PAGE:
Rabies signs and symptoms:
The virus attacks the nervous system, causing inflammation on the brain and spinal cord.
Symptoms usually appear after three to 12 weeks. They include:
- High temperature of 38°C or more
- Feeling anxious or unwell
- Difficulty swallowing or breathing
- Muscle spasms
- Frothing at the mouth
Once symptoms appear the disease is almost always fatal, but treatment before this happens is very effective.
How to minimise risk of Rabies?
It’s important you’re aware of the risk and consider the following preventative tips:
- Don’t go near animals
- Don’t pick up animals, even if they appear to be tame or unwell
- Don’t attract strays with food or by being careless with litter
- Be aware of activities that may attract dogs, such as running and cycling
The course consists of three vaccines. The second dose is given seven days after the first dose. The third dose should be given three weeks after the second dose and this protects you for 10 year. If you are working with animals or at higher risk then a further booster maybe required after 1 year.
What is Hepatitis A and what causes it?
Hepatitis A is found throughout the world but it’s common where sanitation is poor, mostly across Africa, Asia, the Middle East and South America.
Hepatitis A infects the liver and affects its function. People catch it by coming into contact with anything contaminated by faecal matter – poo – including food and water. Very rarely, it can be transmitted via blood. It causes several problems including jaundice, where you turn yellow, plus nausea, fatigue and fever. It can last for anything between a few weeks and several months.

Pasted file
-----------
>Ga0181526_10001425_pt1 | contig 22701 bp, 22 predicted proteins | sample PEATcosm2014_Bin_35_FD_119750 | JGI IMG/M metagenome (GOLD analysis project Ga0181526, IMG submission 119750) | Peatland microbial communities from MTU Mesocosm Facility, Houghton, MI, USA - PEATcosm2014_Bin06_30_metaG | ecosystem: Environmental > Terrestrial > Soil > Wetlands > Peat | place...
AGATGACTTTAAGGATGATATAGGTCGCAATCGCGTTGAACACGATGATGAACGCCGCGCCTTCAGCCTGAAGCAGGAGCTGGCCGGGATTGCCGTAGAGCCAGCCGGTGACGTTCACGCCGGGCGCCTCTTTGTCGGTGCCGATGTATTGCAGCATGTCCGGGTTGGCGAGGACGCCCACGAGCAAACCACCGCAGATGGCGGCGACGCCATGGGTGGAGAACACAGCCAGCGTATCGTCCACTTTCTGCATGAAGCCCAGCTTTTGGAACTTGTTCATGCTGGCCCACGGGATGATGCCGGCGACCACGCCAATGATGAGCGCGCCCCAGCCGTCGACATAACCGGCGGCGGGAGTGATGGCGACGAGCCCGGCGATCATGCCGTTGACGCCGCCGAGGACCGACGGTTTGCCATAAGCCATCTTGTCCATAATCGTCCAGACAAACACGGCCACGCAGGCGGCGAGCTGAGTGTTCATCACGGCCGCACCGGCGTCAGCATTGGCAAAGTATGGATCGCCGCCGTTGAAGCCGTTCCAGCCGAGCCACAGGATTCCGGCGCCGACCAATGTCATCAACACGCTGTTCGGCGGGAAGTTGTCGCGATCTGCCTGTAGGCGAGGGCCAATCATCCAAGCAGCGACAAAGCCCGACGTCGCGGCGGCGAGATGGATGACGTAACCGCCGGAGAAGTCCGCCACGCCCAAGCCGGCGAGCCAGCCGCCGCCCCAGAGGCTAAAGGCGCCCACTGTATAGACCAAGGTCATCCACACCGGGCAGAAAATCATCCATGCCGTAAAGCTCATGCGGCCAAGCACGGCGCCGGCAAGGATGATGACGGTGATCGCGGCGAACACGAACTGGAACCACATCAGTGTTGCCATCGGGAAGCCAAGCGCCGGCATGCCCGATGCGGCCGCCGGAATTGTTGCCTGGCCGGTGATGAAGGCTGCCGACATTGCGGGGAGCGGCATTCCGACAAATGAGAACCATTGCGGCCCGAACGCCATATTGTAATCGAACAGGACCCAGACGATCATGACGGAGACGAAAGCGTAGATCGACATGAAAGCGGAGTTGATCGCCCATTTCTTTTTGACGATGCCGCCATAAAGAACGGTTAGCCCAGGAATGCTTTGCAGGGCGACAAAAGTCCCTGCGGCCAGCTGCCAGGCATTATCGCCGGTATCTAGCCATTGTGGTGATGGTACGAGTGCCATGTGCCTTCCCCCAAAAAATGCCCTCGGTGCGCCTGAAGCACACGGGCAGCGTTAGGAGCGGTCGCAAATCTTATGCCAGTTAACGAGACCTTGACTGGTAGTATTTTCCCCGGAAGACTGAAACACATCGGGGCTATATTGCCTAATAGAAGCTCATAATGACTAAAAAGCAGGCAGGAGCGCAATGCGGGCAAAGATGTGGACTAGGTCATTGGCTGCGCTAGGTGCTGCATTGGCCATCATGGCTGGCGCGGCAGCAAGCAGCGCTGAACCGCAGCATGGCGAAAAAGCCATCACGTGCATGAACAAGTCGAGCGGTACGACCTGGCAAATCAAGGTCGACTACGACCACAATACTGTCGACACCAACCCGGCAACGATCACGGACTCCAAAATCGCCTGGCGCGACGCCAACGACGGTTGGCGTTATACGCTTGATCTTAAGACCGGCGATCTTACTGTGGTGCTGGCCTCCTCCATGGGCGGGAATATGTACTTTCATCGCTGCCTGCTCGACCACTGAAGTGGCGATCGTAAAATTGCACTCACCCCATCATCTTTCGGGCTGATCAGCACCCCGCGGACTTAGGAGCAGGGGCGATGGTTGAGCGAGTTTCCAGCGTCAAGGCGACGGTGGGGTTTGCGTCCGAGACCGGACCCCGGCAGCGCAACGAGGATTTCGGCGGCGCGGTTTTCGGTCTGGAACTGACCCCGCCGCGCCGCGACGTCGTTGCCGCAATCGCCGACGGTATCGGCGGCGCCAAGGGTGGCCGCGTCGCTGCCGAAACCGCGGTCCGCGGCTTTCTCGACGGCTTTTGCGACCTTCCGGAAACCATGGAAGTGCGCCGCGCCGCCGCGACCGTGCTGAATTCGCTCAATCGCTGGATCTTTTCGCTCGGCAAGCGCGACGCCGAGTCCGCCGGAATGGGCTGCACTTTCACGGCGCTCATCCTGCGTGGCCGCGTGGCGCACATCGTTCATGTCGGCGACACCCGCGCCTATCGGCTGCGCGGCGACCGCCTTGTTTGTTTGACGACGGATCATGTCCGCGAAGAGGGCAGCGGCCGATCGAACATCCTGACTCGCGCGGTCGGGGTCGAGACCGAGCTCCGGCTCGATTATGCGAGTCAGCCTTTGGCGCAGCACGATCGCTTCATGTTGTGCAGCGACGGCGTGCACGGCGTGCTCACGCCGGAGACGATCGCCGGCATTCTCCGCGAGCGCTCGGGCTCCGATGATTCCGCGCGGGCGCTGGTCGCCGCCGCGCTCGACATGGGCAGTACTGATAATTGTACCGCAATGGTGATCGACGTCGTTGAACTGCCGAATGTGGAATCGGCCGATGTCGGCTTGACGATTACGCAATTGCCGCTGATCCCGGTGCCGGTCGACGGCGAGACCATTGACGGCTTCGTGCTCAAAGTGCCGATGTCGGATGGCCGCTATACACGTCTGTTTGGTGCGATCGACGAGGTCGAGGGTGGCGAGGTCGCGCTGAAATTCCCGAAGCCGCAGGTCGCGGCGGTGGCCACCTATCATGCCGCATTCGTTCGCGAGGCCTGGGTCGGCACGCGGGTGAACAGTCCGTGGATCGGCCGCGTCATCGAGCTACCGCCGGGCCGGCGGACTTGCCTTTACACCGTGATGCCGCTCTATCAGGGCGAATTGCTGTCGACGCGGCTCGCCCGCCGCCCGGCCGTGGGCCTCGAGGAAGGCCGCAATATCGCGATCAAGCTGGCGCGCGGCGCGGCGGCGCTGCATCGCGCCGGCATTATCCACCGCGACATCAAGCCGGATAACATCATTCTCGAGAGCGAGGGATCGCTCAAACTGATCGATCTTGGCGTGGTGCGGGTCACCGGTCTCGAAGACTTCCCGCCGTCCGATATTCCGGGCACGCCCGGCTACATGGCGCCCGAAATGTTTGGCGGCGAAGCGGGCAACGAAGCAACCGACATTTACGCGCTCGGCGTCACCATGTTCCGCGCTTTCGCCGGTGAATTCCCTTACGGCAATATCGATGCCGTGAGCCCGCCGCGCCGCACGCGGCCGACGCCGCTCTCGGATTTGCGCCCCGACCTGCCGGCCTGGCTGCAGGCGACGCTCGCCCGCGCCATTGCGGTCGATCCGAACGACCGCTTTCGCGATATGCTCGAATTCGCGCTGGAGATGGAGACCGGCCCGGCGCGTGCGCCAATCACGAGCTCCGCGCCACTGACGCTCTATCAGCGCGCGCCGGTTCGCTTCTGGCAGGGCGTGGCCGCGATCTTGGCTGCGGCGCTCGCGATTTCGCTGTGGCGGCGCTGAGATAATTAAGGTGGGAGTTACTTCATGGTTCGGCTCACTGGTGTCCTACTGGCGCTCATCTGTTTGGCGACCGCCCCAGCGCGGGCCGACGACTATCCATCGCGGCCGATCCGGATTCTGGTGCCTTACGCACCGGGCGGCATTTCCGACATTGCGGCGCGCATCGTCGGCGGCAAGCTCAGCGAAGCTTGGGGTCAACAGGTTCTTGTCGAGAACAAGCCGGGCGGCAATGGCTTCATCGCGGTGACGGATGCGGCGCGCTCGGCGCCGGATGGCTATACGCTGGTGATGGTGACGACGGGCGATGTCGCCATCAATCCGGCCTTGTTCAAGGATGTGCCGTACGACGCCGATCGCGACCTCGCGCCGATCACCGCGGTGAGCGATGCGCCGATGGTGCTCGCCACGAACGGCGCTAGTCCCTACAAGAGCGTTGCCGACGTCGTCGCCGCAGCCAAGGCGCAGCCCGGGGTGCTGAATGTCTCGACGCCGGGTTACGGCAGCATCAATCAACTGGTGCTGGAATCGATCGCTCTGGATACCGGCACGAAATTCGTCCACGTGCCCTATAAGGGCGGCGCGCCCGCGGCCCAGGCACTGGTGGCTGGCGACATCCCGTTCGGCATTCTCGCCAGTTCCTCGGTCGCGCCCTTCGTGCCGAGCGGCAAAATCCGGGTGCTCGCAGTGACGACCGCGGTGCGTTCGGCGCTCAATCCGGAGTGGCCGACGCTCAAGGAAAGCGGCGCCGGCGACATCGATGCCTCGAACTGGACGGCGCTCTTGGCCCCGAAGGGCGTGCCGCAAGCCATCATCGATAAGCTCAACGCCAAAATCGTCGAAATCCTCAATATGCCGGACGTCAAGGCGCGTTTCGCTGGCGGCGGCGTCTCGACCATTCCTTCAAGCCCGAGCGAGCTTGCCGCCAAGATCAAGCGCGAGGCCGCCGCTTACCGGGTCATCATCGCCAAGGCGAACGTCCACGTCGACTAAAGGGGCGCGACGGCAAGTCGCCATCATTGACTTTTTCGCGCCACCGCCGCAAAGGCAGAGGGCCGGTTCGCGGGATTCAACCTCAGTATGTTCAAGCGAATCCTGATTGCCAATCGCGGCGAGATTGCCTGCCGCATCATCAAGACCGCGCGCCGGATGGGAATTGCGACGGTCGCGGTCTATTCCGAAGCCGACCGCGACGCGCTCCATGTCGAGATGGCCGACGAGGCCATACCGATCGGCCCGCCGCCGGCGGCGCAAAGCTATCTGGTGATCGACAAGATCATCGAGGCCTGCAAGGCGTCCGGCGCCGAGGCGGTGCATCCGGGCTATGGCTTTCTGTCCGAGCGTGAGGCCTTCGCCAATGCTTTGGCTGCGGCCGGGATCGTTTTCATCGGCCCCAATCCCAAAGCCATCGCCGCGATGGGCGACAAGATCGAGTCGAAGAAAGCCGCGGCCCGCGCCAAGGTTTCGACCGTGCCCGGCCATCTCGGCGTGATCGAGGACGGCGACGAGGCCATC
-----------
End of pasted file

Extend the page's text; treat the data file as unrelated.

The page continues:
There is no cure for Hepatitis A so treatment is usually supportive, which means the medical profession simply treats the symptoms. Most people make a full recovery, but it can be more serious for older people and those with existing liver problems.
Hepatitis A signs and symptoms:
- Flu-like symptoms, general aches and pains
- Tiredness, nausea, sometimes actually being sick
- An aching liver, located in the upper right part of your stomach just below your ribs
- Yellowing skin (jaundice) and eyes, where the whites of your eyes turn yellow. They clear slowly, usually within 3 weeks, even without treatment
- You will feel tired and weak for a few weeks afterwards, sometimes for several months
- It’s very rare to experience serious problems
Vaccination is recommended for people who:
- Travel to or live in parts of the world where the disease is common, especially where hygiene standards are low
- Have any kind of long term liver problem
- Have haemophilia, are homosexual or inject illegal drugs
- Work with sewerage
- Work in a place with low standards of hygiene
- Work with monkeys, apes, baboons, chimps or gorillas
- Have regular close contact with someone who is already infected
How to minimise the risk of catching hepatitis A?
Good personal hygiene helps prevent hepatitis A from spreading. It’s also important to avoid:
- Drinking any water except boiled or bottled water, also avoiding juice drinks mixed with water
- Sharing towels or toothbrushes
- Raw or under-cooked shellfish
- Salads, fruit and vegetables washed in water – if in doubt buy your own, wash them in bottled water and peel them yourself
- Ice cubes
- Cleaning your teeth with unsafe water
- Unpasteurised dairy products
- Food from street traders, food left out at room temperature and food exposed to flies